When Lincoln Alexander entered the Lieutenant Governor’s Suite for the first time in 1985, he might have paused for just a moment. He was, after all, about to enter not just a new and imposing office, but also an important phase of his own life—and in Ontario’s history.
He was a man accustomed to breaking new ground: he became the first black person installed as the Queen’s representative in Ontario. Born in 1922 in Toronto, he was the son of West Indian immigrants—his father a railway porter and his mother a maid. Alexander served with the Royal Canadian Air Force during the Second World War. In 1948 he married Yvonne Harrison, who remained a pillar of strength for her extraordinary husband until her death in 1999.
Alexander was educated at McMaster University, and later went on to study law at Osgoode Hall. Elected as an MP for Hamilton West in 1968, he was Canada’s first black person elected to the House of Commons. He remained there for 12 years. He made history again in his final year in Parliament, when he became Canada’s first black cabinet minister, having been appointed Minister of Labour.
As Lieutenant Governor—a post he held for more than six years—Alexander continued his pioneering ways. The first person of colour to be named to Ontario’s viceregal role, he focused on youth and education as a key part of his mandate. An awards program for young people who demonstrate leadership in combating discrimination and racism within their school or community was established in his name.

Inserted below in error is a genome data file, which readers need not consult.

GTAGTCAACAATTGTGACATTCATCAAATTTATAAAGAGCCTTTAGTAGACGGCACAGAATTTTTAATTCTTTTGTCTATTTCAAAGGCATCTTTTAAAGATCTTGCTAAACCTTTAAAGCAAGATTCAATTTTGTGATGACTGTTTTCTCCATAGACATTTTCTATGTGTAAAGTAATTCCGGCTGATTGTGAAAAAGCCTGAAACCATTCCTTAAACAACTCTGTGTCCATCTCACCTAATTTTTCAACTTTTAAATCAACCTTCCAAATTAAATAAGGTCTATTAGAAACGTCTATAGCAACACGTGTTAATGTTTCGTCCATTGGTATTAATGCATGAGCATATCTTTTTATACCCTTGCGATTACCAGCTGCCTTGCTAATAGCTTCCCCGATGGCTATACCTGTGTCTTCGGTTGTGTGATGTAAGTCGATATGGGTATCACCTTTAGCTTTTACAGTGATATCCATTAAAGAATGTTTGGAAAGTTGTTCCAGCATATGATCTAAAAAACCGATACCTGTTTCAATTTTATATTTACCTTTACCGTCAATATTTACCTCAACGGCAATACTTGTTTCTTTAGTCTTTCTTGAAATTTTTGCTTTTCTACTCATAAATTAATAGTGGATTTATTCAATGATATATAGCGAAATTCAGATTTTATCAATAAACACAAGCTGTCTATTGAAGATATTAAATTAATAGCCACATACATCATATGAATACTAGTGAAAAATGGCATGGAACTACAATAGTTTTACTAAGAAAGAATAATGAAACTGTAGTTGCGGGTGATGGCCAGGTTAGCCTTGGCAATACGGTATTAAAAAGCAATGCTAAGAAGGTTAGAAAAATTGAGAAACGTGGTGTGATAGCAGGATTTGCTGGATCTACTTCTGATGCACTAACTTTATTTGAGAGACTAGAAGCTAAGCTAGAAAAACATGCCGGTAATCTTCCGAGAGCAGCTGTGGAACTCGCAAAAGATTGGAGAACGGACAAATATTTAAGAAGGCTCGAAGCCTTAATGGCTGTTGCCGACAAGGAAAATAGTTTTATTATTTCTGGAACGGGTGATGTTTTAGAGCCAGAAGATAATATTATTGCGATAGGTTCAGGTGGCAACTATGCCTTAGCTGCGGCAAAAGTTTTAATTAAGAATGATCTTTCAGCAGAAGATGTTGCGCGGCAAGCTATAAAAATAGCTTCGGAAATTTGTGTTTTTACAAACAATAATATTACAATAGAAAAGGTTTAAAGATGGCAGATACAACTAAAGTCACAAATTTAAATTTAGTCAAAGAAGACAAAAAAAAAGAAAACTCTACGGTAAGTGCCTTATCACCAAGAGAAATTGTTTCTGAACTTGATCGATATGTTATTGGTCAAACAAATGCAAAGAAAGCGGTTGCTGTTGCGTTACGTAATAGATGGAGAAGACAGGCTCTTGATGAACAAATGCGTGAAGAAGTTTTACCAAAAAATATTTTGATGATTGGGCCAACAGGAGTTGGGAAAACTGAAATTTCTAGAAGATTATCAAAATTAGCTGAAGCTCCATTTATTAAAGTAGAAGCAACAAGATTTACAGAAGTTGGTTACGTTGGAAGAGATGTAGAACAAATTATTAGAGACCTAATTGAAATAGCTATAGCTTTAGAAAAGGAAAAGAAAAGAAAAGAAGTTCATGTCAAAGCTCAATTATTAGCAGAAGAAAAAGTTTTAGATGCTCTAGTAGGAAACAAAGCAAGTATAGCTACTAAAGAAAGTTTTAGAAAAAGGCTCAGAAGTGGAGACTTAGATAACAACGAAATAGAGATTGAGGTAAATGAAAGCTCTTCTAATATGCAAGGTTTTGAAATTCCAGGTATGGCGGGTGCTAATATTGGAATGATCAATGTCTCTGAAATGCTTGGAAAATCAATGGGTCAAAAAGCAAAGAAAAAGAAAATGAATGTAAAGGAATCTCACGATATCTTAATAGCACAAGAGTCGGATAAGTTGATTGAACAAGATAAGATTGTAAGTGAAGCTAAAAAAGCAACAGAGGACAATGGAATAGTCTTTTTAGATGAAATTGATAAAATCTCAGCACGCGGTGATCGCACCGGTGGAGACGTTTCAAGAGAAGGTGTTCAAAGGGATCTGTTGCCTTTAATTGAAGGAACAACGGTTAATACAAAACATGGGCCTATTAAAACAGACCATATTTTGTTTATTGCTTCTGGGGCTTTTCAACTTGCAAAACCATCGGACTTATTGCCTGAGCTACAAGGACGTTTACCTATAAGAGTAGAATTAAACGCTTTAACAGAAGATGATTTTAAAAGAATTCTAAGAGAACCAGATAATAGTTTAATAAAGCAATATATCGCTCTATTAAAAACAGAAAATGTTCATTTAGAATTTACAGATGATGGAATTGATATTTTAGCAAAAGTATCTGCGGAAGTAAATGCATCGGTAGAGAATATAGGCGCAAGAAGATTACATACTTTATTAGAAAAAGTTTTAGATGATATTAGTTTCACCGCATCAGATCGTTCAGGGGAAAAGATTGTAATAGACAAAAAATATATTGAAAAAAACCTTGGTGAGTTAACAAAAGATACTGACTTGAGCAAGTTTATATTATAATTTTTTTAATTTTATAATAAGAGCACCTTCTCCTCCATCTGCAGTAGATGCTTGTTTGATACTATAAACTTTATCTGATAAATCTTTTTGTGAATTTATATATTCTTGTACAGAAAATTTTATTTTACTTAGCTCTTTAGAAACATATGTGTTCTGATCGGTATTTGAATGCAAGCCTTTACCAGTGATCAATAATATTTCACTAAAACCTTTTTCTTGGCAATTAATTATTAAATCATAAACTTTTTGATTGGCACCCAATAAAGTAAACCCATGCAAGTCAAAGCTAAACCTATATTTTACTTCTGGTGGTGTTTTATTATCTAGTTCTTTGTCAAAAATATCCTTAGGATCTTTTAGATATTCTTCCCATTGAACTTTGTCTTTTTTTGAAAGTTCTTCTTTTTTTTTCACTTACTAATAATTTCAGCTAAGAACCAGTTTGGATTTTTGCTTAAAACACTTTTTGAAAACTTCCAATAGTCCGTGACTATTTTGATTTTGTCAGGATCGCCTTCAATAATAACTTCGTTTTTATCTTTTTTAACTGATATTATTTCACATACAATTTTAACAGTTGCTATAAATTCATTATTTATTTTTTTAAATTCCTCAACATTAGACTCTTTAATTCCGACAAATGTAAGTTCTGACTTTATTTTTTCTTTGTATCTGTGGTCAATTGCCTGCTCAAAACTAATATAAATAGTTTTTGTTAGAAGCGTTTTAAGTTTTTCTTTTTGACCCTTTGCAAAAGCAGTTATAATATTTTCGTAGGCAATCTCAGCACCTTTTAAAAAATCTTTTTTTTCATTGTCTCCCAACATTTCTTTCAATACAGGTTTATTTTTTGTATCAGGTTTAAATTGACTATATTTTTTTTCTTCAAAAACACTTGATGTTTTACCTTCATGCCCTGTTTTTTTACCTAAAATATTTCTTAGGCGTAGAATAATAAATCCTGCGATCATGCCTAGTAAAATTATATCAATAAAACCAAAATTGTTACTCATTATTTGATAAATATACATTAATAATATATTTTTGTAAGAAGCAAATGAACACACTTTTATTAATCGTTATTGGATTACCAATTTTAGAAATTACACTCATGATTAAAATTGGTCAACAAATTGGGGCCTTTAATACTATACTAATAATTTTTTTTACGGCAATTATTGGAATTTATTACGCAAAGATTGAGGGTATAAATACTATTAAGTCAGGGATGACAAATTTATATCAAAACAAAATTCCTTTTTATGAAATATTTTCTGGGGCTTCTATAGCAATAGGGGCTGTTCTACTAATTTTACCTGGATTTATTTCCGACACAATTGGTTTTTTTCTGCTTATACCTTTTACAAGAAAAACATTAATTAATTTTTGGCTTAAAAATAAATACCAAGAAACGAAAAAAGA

Writing in the Financial Post at the time of Alexander’s appointment, journalist Peter Worthington said, “He can do more for the mixture of people that is modern Ontario than any legislation can. This Canadian-born son of a railway porter has been his own man during the first 63 years of his life. Lincoln Alexander is the Jackie Robinson of Canadian politics. It’s a proud moment for both him and Canada.”
Alexander was appointed a Companion of the Order of Canada in 1992. Four years later in 1996, Prime Minister Jean Chrétien appointed Alexander chair of the Canadian Race Relations Foundation. Numerous awards and schools have been named in his honour.
An inspiration and outstanding role model, Alexander was a human rights visionary whose impact, in word and deed, will continue to echo throughout Ontario and Canada for generations to come.